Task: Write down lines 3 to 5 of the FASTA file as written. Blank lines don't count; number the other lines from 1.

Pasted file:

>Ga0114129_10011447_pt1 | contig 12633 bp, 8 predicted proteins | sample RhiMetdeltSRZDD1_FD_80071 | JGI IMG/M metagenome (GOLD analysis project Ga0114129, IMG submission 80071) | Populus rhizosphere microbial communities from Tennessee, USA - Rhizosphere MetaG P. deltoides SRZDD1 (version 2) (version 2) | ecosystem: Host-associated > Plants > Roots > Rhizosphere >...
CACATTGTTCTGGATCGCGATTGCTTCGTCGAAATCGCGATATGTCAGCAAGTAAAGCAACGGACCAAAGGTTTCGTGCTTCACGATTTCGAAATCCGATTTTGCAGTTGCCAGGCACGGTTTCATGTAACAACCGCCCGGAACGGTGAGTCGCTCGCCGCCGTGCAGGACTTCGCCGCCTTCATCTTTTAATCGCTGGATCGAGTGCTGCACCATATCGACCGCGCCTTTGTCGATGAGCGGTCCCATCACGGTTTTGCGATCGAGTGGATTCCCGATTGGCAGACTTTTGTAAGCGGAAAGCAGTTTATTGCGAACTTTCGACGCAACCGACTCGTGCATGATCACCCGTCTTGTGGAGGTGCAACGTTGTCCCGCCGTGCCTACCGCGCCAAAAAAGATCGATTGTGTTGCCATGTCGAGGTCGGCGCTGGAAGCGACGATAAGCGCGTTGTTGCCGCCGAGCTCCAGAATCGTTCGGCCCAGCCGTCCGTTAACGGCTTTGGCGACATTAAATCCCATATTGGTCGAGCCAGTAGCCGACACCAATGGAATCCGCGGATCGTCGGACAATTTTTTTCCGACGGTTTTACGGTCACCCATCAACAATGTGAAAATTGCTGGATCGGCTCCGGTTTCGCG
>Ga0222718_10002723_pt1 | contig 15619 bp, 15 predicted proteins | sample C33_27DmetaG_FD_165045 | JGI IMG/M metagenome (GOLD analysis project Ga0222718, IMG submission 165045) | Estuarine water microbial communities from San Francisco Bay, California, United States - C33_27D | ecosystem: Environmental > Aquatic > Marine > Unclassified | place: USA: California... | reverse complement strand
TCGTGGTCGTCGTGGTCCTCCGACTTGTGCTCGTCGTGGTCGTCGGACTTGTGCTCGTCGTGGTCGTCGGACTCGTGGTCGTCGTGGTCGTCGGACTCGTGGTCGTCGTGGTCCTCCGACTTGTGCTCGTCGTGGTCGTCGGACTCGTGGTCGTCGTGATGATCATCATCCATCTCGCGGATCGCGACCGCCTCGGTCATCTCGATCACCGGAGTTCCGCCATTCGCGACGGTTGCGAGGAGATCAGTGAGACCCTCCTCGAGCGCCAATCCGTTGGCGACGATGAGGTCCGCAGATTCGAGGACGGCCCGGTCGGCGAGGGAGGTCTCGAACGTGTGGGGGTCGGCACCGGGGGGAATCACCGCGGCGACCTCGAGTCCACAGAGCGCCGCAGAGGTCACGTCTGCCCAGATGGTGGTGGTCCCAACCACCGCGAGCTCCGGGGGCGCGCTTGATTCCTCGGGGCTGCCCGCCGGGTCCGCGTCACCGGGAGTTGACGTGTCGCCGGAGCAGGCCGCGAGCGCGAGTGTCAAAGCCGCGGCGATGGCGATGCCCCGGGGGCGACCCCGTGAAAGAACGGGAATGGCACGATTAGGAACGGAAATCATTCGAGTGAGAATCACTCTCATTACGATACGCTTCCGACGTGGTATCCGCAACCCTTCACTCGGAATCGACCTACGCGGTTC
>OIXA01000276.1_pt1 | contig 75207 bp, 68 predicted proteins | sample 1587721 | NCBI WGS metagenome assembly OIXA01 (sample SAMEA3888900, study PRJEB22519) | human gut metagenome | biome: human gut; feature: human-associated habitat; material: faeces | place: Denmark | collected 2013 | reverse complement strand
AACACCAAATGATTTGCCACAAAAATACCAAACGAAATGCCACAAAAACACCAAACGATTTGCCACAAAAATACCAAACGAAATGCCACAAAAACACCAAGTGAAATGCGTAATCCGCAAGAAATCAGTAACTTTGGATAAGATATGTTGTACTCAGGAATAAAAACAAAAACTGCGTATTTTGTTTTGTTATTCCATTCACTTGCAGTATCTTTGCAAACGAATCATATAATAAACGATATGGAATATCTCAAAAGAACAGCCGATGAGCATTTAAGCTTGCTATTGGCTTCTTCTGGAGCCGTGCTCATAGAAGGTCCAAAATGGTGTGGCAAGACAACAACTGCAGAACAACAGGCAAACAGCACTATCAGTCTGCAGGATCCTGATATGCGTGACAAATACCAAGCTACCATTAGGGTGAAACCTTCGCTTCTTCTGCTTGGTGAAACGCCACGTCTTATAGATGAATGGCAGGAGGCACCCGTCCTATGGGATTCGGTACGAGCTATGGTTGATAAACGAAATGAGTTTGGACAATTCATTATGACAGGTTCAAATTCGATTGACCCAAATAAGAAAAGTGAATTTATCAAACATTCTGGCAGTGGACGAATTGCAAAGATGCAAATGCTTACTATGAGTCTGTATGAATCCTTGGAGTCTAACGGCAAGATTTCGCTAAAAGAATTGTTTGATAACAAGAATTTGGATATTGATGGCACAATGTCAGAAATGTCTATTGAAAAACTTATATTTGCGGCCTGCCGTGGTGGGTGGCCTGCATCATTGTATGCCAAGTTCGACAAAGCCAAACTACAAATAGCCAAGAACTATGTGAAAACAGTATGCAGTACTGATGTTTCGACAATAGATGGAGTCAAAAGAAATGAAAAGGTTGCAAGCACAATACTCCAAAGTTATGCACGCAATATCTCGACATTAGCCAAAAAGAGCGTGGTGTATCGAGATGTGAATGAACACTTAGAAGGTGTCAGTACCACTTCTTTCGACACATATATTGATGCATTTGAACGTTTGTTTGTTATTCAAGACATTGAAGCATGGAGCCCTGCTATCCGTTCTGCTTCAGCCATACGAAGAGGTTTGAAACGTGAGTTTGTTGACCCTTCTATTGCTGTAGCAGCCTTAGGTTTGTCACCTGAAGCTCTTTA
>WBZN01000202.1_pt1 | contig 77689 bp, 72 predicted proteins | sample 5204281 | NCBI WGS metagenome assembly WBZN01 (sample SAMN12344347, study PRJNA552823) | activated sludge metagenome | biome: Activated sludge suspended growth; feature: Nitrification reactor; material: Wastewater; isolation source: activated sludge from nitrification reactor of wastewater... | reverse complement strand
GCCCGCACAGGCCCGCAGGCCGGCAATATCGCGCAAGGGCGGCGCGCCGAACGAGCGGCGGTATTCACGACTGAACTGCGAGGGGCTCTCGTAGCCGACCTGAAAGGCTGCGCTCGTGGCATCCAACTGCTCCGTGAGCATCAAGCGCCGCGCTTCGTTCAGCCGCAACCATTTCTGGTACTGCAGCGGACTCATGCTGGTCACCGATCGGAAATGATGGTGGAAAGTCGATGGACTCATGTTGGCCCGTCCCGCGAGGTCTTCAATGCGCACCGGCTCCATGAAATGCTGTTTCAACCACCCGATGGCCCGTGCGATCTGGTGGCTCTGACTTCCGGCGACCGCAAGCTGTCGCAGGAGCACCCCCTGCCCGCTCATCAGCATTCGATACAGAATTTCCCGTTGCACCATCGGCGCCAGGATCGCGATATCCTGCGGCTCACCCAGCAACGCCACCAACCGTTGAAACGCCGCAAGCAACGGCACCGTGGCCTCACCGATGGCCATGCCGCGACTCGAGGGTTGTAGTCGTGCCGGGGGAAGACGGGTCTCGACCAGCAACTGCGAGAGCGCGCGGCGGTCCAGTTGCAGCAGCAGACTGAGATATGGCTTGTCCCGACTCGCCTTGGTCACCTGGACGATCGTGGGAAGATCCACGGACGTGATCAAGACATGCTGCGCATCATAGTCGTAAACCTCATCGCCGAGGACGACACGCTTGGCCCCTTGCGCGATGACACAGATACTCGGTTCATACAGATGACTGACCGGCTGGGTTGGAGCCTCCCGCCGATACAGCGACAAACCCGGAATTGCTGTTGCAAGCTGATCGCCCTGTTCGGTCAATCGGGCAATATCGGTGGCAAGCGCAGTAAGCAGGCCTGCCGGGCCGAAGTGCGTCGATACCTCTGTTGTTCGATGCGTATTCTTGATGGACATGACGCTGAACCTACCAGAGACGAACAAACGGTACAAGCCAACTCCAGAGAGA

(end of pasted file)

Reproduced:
>Ga0222718_10002723_pt1 | contig 15619 bp, 15 predicted proteins | sample C33_27DmetaG_FD_165045 | JGI IMG/M metagenome (GOLD analysis project Ga0222718, IMG submission 165045) | Estuarine water microbial communities from San Francisco Bay, California, United States - C33_27D | ecosystem: Environmental > Aquatic > Marine > Unclassified | place: USA: California... | reverse complement strand
TCGTGGTCGTCGTGGTCCTCCGACTTGTGCTCGTCGTGGTCGTCGGACTTGTGCTCGTCGTGGTCGTCGGACTCGTGGTCGTCGTGGTCGTCGGACTCGTGGTCGTCGTGGTCCTCCGACTTGTGCTCGTCGTGGTCGTCGGACTCGTGGTCGTCGTGATGATCATCATCCATCTCGCGGATCGCGACCGCCTCGGTCATCTCGATCACCGGAGTTCCGCCATTCGCGACGGTTGCGAGGAGATCAGTGAGACCCTCCTCGAGCGCCAATCCGTTGGCGACGATGAGGTCCGCAGATTCGAGGACGGCCCGGTCGGCGAGGGAGGTCTCGAACGTGTGGGGGTCGGCACCGGGGGGAATCACCGCGGCGACCTCGAGTCCACAGAGCGCCGCAGAGGTCACGTCTGCCCAGATGGTGGTGGTCCCAACCACCGCGAGCTCCGGGGGCGCGCTTGATTCCTCGGGGCTGCCCGCCGGGTCCGCGTCACCGGGAGTTGACGTGTCGCCGGAGCAGGCCGCGAGCGCGAGTGTCAAAGCCGCGGCGATGGCGATGCCCCGGGGGCGACCCCGTGAAAGAACGGGAATGGCACGATTAGGAACGGAAATCATTCGAGTGAGAATCACTCTCATTACGATACGCTTCCGACGTGGTATCCGCAACCCTTCACTCGGAATCGACCTACGCGGTTC
>OIXA01000276.1_pt1 | contig 75207 bp, 68 predicted proteins | sample 1587721 | NCBI WGS metagenome assembly OIXA01 (sample SAMEA3888900, study PRJEB22519) | human gut metagenome | biome: human gut; feature: human-associated habitat; material: faeces | place: Denmark | collected 2013 | reverse complement strand